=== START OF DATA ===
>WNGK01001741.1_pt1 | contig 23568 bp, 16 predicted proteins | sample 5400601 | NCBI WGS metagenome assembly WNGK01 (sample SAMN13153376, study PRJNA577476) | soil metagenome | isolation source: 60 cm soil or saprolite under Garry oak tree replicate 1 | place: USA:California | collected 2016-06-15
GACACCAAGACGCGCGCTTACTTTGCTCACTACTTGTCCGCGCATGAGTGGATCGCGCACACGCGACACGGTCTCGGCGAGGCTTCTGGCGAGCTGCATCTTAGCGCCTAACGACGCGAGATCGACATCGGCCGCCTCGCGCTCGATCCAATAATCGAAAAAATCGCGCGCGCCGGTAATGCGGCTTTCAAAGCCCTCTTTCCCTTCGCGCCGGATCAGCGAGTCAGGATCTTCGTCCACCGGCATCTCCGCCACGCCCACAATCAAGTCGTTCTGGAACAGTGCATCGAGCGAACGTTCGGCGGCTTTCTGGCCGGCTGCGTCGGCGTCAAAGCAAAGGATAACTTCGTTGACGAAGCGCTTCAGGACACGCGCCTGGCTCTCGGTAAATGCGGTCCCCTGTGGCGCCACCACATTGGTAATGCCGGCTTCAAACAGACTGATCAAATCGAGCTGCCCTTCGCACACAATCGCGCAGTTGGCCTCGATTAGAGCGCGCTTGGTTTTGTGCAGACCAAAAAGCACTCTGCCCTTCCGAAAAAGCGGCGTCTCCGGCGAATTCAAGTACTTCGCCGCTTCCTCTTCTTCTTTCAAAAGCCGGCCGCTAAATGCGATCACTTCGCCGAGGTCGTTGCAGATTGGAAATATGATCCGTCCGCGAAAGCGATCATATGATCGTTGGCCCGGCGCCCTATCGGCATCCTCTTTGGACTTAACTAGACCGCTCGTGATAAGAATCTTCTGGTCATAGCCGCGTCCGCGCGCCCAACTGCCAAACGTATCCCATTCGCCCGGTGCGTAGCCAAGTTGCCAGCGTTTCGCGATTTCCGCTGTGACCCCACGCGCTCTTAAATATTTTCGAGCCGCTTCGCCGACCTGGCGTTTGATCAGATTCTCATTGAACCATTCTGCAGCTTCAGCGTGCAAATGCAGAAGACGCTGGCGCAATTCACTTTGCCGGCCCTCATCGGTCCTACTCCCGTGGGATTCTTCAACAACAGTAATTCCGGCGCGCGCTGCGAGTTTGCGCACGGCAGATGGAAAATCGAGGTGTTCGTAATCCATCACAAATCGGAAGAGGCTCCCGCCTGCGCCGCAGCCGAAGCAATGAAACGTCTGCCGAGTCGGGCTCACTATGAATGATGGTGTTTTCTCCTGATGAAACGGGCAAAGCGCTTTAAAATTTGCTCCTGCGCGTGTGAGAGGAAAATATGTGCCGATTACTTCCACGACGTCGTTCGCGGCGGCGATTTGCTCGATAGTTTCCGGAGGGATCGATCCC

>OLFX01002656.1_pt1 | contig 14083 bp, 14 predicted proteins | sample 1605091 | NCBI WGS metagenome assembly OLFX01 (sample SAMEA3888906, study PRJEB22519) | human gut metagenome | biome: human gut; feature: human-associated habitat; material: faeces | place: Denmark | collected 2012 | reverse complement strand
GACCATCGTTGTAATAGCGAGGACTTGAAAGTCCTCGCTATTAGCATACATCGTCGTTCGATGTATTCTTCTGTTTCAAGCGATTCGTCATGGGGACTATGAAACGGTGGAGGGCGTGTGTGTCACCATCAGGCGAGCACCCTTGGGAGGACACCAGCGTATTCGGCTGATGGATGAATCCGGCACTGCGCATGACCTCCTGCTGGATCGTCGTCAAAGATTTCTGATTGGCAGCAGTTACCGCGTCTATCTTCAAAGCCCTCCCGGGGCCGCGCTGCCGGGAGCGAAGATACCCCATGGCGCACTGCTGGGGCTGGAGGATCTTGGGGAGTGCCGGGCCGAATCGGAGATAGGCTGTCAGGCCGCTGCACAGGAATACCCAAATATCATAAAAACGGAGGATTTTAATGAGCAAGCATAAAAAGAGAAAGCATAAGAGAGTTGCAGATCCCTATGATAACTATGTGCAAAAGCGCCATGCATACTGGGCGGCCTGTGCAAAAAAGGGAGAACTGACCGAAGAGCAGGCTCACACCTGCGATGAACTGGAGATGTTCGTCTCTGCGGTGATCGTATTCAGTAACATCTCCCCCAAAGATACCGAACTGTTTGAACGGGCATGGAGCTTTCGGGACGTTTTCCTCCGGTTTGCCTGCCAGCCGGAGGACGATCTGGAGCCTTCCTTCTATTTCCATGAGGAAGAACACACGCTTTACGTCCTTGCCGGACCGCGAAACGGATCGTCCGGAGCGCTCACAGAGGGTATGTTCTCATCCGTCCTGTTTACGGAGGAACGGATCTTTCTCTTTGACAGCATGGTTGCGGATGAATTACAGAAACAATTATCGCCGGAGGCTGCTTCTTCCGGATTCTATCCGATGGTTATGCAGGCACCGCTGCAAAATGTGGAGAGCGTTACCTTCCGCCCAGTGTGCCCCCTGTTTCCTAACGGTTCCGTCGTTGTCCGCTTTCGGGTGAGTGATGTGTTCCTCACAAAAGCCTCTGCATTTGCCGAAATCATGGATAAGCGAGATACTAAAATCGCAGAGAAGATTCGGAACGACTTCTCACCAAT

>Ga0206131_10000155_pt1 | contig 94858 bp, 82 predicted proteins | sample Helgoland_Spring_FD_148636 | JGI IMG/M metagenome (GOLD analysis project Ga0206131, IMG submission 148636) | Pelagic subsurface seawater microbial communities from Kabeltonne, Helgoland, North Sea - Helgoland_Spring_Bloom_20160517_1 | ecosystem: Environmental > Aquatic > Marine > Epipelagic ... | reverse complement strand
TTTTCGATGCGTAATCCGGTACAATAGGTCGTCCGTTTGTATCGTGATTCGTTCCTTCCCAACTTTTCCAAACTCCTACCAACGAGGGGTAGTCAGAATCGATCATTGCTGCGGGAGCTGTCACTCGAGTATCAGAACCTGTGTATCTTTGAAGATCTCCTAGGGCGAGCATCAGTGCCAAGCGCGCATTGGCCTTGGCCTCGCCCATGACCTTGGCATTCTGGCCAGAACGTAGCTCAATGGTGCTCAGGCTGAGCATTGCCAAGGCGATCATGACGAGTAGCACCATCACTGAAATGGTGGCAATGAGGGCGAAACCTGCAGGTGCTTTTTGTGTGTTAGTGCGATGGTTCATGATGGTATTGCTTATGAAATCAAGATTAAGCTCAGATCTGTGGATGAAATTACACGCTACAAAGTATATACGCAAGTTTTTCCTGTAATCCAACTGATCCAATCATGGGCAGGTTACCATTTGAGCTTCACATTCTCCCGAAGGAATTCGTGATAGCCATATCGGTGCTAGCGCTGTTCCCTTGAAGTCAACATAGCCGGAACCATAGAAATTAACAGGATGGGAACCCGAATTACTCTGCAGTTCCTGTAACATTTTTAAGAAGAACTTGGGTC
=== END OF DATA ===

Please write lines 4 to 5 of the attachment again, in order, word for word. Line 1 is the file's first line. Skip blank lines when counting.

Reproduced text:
GACCATCGTTGTAATAGCGAGGACTTGAAAGTCCTCGCTATTAGCATACATCGTCGTTCGATGTATTCTTCTGTTTCAAGCGATTCGTCATGGGGACTATGAAACGGTGGAGGGCGTGTGTGTCACCATCAGGCGAGCACCCTTGGGAGGACACCAGCGTATTCGGCTGATGGATGAATCCGGCACTGCGCATGACCTCCTGCTGGATCGTCGTCAAAGATTTCTGATTGGCAGCAGTTACCGCGTCTATCTTCAAAGCCCTCCCGGGGCCGCGCTGCCGGGAGCGAAGATACCCCATGGCGCACTGCTGGGGCTGGAGGATCTTGGGGAGTGCCGGGCCGAATCGGAGATAGGCTGTCAGGCCGCTGCACAGGAATACCCAAATATCATAAAAACGGAGGATTTTAATGAGCAAGCATAAAAAGAGAAAGCATAAGAGAGTTGCAGATCCCTATGATAACTATGTGCAAAAGCGCCATGCATACTGGGCGGCCTGTGCAAAAAAGGGAGAACTGACCGAAGAGCAGGCTCACACCTGCGATGAACTGGAGATGTTCGTCTCTGCGGTGATCGTATTCAGTAACATCTCCCCCAAAGATACCGAACTGTTTGAACGGGCATGGAGCTTTCGGGACGTTTTCCTCCGGTTTGCCTGCCAGCCGGAGGACGATCTGGAGCCTTCCTTCTATTTCCATGAGGAAGAACACACGCTTTACGTCCTTGCCGGACCGCGAAACGGATCGTCCGGAGCGCTCACAGAGGGTATGTTCTCATCCGTCCTGTTTACGGAGGAACGGATCTTTCTCTTTGACAGCATGGTTGCGGATGAATTACAGAAACAATTATCGCCGGAGGCTGCTTCTTCCGGATTCTATCCGATGGTTATGCAGGCACCGCTGCAAAATGTGGAGAGCGTTACCTTCCGCCCAGTGTGCCCCCTGTTTCCTAACGGTTCCGTCGTTGTCCGCTTTCGGGTGAGTGATGTGTTCCTCACAAAAGCCTCTGCATTTGCCGAAATCATGGATAAGCGAGATACTAAAATCGCAGAGAAGATTCGGAACGACTTCTCACCAAT

>Ga0206131_10000155_pt1 | contig 94858 bp, 82 predicted proteins | sample Helgoland_Spring_FD_148636 | JGI IMG/M metagenome (GOLD analysis project Ga0206131, IMG submission 148636) | Pelagic subsurface seawater microbial communities from Kabeltonne, Helgoland, North Sea - Helgoland_Spring_Bloom_20160517_1 | ecosystem: Environmental > Aquatic > Marine > Epipelagic ... | reverse complement strand